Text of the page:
How to make two Pit Bulls get along
It’s possible to make two Pit Bulls get along but be prepared for the work you have to do. For my Pitties, here are the steps that I took:
🐶Choose the right gender pair
Before you even bring home another Pit Bull, you should consider the gender you’re getting. In my experience, it’s easier for dogs from the opposite gender to get along. While you still have a lot of training to do, you can avoid extreme territoriality, especially when it comes to two male Pit Bulls.
Experts suggest that dogs of the same gender, especially males, will have more fights. In some cases, the goal of these fights is to exterminate the other. It will be an endless battle for dominance because there can only be one alpha male or female within a pack.
🐶Work on obedience training
Before you bring home a new Pit Bull, you have to ensure that your resident Pittie is well-trained. This will give you control for at least one of the dogs during the introduction process.
Also, you should expect your resident dog to be territorial. After all, your home is his kingdom, and the presence of another canine is a threat to his throne.
Basic commands like stop, sit, come, and so on are powerful when introducing your Pit Bull to another dog. It can help prevent attacks and dog fights.
Also, Pit Bulls that are trained for basic obedience will be less aggressive than a counterpart that hasn’t received any form of training.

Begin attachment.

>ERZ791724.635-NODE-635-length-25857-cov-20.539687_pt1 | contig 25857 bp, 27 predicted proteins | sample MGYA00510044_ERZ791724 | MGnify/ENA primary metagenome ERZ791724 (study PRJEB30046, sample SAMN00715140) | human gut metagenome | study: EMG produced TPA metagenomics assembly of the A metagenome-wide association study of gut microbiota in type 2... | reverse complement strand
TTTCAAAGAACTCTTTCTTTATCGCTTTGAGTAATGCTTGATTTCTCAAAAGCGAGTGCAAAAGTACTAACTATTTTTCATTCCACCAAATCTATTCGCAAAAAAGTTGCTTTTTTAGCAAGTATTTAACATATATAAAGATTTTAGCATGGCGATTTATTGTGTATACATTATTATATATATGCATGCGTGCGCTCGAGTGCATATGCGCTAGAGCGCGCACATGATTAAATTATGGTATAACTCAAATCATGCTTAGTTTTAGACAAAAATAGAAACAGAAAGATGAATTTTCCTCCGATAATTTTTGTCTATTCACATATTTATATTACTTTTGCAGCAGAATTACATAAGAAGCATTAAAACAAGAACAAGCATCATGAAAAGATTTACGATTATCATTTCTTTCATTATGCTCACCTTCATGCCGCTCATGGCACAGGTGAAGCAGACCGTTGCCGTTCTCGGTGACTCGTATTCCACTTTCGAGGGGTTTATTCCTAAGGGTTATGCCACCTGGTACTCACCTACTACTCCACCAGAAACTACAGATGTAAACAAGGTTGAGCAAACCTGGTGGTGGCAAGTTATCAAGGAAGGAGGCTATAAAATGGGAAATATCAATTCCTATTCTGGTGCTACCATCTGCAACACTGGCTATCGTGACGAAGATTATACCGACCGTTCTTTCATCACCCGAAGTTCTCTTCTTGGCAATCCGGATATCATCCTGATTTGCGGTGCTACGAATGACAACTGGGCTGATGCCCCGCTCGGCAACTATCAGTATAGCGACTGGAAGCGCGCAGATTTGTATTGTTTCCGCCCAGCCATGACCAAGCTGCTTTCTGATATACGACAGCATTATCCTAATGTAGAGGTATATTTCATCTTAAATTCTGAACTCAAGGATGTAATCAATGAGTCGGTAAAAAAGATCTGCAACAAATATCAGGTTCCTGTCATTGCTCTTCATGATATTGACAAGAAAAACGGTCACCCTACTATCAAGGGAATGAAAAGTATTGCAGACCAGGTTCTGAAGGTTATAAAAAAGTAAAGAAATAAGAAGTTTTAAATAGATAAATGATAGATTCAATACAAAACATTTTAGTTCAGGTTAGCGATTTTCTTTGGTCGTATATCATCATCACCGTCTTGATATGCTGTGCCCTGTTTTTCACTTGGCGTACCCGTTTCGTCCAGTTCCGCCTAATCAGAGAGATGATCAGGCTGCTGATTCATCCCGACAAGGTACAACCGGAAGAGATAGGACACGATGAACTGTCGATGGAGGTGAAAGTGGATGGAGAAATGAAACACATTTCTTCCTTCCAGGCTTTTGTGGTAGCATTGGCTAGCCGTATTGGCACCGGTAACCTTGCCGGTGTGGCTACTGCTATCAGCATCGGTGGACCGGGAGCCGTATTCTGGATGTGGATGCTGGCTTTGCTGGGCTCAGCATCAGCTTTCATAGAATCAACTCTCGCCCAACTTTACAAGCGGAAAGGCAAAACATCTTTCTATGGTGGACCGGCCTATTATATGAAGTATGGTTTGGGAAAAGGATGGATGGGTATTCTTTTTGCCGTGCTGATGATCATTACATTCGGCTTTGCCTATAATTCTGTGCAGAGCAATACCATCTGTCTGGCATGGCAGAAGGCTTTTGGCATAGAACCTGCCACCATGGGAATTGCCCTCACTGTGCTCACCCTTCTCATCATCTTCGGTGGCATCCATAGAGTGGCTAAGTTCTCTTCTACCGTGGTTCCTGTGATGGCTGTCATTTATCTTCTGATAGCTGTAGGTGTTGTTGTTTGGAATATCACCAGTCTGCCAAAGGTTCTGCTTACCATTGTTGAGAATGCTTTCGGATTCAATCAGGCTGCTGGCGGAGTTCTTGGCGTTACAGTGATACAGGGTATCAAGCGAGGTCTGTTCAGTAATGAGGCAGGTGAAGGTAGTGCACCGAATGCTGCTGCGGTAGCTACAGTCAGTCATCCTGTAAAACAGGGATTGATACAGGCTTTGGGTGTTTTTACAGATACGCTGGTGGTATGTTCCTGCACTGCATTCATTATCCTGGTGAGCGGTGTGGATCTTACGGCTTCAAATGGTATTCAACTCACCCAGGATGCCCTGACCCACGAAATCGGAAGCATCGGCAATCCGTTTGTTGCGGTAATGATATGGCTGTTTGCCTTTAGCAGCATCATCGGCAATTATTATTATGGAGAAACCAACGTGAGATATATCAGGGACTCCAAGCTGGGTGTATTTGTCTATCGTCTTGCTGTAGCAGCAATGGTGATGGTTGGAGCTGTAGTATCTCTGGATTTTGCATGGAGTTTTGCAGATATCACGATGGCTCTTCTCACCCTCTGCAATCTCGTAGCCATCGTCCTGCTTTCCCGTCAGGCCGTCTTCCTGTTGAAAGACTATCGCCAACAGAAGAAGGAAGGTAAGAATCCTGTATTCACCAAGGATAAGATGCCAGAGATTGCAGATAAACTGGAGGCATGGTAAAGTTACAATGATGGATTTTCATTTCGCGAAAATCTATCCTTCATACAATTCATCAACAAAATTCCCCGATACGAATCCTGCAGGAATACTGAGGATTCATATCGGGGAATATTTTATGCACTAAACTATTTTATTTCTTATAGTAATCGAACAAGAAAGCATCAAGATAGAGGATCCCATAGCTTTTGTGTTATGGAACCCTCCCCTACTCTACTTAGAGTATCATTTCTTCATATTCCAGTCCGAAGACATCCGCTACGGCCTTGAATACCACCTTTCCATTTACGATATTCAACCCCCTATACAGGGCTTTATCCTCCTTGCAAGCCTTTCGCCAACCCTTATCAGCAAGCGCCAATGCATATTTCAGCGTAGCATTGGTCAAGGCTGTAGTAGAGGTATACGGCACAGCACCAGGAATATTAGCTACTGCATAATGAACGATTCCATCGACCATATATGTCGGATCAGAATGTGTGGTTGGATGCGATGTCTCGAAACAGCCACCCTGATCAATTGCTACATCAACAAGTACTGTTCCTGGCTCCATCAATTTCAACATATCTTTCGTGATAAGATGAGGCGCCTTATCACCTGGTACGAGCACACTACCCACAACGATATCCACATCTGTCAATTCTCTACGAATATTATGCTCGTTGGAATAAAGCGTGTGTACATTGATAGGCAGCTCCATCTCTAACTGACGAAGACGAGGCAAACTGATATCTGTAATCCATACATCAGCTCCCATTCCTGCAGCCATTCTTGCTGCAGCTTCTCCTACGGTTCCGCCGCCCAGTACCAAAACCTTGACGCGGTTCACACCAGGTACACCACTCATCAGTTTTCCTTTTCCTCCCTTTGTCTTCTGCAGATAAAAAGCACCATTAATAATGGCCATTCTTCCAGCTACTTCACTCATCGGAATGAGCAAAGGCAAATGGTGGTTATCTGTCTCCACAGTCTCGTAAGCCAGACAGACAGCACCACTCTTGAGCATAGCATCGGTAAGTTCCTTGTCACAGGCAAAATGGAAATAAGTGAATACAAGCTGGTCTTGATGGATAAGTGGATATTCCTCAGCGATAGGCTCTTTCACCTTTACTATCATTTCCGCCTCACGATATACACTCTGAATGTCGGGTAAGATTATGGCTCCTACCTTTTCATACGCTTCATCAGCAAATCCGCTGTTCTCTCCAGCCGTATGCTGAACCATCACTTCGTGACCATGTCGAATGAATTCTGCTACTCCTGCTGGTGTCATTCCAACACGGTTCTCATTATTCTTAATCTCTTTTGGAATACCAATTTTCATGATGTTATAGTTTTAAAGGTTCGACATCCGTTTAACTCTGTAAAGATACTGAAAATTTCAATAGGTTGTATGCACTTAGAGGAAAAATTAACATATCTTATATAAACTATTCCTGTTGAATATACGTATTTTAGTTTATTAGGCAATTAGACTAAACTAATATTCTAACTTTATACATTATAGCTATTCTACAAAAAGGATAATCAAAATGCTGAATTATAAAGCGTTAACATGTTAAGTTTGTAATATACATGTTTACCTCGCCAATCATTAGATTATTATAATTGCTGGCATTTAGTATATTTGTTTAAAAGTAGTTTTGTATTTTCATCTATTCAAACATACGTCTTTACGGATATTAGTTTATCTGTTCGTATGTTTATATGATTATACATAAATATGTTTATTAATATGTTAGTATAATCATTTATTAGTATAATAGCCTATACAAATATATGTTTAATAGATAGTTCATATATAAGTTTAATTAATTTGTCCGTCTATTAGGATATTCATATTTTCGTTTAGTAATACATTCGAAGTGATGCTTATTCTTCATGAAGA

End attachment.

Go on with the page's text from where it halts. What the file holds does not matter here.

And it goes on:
If possible, it’s best to subject your Pit Bull to advanced training. This will further dampen any aggressive tendencies that may show up once you bring home another Pittie.
🐶Desensitize your Pit Bull to other dogs
Desensitization and socialization are crucial if you want your resident Pit Bull to get along with another dog of its kind. In my experience, the dog park is a free and convenient way to train your Pittie to get along with other dogs.
Months before you bring home a new Pit Bull, you should start taking your dog to the dog park. Just make sure that the pooch has been obedient-trained and received all the vet’s core vaccinations.
However, beware because not all dog parks welcome Pit Bulls. For places with breed-specific legislation (BSL), ownership of Pitties could be allowed but under specific conditions.
Also, take note that while your Pit Bull may not start a fight, they will be keen to finish it.